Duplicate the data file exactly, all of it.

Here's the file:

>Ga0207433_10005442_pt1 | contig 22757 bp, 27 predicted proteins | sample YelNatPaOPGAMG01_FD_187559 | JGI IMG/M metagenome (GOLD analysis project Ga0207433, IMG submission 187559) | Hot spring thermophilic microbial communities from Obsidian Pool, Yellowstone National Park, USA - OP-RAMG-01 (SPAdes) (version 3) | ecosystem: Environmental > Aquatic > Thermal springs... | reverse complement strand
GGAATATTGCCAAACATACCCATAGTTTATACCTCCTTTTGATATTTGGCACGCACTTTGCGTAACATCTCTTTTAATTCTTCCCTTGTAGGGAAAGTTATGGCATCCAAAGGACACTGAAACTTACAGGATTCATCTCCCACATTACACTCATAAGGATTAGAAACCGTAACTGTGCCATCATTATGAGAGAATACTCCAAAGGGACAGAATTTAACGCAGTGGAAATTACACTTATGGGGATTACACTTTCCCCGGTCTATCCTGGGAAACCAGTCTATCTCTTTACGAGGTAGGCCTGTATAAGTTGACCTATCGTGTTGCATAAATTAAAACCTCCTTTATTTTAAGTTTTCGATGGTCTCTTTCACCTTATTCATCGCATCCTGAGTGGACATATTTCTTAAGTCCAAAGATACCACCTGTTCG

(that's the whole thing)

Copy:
>Ga0207433_10005442_pt1 | contig 22757 bp, 27 predicted proteins | sample YelNatPaOPGAMG01_FD_187559 | JGI IMG/M metagenome (GOLD analysis project Ga0207433, IMG submission 187559) | Hot spring thermophilic microbial communities from Obsidian Pool, Yellowstone National Park, USA - OP-RAMG-01 (SPAdes) (version 3) | ecosystem: Environmental > Aquatic > Thermal springs... | reverse complement strand
GGAATATTGCCAAACATACCCATAGTTTATACCTCCTTTTGATATTTGGCACGCACTTTGCGTAACATCTCTTTTAATTCTTCCCTTGTAGGGAAAGTTATGGCATCCAAAGGACACTGAAACTTACAGGATTCATCTCCCACATTACACTCATAAGGATTAGAAACCGTAACTGTGCCATCATTATGAGAGAATACTCCAAAGGGACAGAATTTAACGCAGTGGAAATTACACTTATGGGGATTACACTTTCCCCGGTCTATCCTGGGAAACCAGTCTATCTCTTTACGAGGTAGGCCTGTATAAGTTGACCTATCGTGTTGCATAAATTAAAACCTCCTTTATTTTAAGTTTTCGATGGTCTCTTTCACCTTATTCATCGCATCCTGAGTGGACATATTTCTTAAGTCCAAAGATACCACCTGTTCG